But I don’t want to torture the comparison between higher ed marketing to adult learners and The Hudsucker Proxy too much. Hoping that adults are going to figure out how to benefit from the education we’re trying to sell them by watching other adults isn’t really a very sound strategy. Instead, what we ought to be doing is what Hudsucker Industries should have been doing in the first place: educating the adults we’re trying to reach about how to use the education we’re trying to sell them to advance their careers.
Rather than hope adults understand the link between completing their undergraduate degrees or earning a professional graduate degree, we need to explicitly show them the pathway to get what they want. Instead of talking about the features of our programs we need to educate adult learners about how the program will help them achieve what they want. Once they see a path forward then it’s time to tell them about how our program will fit into their lives.
Unfortunately, career counseling doesn’t work too well within the limits of most ad copy. But it doesn’t have to. Offering career counseling as part of the admissions process is a great way to make the connection and build a relationship and it’s something that’s easily offered in a virtual format. Rather than use your website to sell the features of your program up front, why not use it to help prospects understand how your programs will help them achieve what they’re aspiring towards? It’s something that the liberal arts have had to do for a long time (we did it on our homepage we designed for the University of Maryland College of Arts and Humanities by matching careers to majors) because many parents of kids interested in majoring in philosophy or English lit had the same problem linking their kids’ education to a future career.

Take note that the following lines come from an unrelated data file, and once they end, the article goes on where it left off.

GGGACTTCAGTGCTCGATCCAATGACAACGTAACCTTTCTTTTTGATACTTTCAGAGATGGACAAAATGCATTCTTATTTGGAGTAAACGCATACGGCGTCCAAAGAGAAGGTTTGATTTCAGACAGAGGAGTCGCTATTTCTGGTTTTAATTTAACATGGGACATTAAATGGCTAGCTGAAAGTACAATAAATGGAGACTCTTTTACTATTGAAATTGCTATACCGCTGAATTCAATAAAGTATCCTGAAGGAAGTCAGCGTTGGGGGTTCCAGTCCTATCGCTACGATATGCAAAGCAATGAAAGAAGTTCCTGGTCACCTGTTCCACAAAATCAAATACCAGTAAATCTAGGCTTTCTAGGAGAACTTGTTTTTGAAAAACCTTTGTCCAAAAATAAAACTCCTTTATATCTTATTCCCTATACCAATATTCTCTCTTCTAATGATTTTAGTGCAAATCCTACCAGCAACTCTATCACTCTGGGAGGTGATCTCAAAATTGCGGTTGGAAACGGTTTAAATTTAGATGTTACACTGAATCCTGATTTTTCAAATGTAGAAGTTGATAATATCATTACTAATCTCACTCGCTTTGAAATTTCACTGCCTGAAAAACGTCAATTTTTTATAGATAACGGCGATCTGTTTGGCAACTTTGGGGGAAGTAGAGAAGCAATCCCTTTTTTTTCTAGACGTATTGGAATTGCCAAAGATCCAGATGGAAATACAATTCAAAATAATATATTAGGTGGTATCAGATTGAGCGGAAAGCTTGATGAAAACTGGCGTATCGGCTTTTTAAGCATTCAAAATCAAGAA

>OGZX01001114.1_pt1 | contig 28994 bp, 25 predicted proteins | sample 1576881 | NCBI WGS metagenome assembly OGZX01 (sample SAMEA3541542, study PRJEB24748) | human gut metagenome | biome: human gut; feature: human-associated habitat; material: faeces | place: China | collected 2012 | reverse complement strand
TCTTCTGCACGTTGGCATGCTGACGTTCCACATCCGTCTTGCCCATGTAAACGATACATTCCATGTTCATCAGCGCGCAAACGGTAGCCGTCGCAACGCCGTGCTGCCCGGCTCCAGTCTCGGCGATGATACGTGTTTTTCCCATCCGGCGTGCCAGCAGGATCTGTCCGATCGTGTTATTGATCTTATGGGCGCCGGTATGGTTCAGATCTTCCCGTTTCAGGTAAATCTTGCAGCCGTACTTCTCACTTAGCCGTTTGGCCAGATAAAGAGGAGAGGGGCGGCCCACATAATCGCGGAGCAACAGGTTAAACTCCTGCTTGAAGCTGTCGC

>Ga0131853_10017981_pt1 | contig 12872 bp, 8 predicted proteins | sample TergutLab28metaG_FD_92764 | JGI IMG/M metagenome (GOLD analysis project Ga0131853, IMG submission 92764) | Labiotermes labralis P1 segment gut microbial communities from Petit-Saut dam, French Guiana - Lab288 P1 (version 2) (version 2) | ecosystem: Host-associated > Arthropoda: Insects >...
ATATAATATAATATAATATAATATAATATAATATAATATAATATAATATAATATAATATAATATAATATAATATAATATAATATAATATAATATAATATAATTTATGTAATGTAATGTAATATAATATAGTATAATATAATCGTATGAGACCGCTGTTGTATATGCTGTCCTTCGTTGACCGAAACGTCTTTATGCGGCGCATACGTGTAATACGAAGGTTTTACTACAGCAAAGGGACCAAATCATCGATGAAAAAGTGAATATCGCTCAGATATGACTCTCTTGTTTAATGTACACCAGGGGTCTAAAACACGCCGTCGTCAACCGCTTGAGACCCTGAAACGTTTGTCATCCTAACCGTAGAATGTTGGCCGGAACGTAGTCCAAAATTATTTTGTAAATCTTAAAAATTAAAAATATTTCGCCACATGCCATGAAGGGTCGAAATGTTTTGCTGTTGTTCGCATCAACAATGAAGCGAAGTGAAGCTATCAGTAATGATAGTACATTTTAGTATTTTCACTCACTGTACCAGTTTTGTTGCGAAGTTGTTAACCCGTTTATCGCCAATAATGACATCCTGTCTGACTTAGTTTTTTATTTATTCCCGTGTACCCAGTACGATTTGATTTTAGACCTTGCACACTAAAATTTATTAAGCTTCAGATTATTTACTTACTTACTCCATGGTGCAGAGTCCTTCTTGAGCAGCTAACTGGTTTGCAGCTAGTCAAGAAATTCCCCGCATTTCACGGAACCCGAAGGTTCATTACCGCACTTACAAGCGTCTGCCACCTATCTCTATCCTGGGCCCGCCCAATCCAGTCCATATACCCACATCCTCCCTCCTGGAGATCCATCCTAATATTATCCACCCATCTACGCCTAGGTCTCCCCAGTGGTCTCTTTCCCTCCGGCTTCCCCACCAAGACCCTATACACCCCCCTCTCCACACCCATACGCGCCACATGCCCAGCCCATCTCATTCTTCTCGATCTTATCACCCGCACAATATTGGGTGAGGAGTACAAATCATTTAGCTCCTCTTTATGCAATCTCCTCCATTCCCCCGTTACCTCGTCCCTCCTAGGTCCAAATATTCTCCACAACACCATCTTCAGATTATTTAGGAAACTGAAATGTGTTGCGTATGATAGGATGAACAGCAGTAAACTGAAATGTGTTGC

So stop selling features. Help people understand how education can lead them to what they want out of life. Those programs aren’t going to sell themselves.
Sean leads our Discover360 engagements, gathering data and research to develop the insights necessary for crafting effective strategies for our clients. He has a perfectly varied background for our higher education and nonprofit partners: He’s served as everything from a dean to an adjunct professor to the co-director of a high school cybersecurity summer camp to the leader of a university 3D printing lab. Sean also has an uncanny talent for creating the perfect meme faster than you can search for one.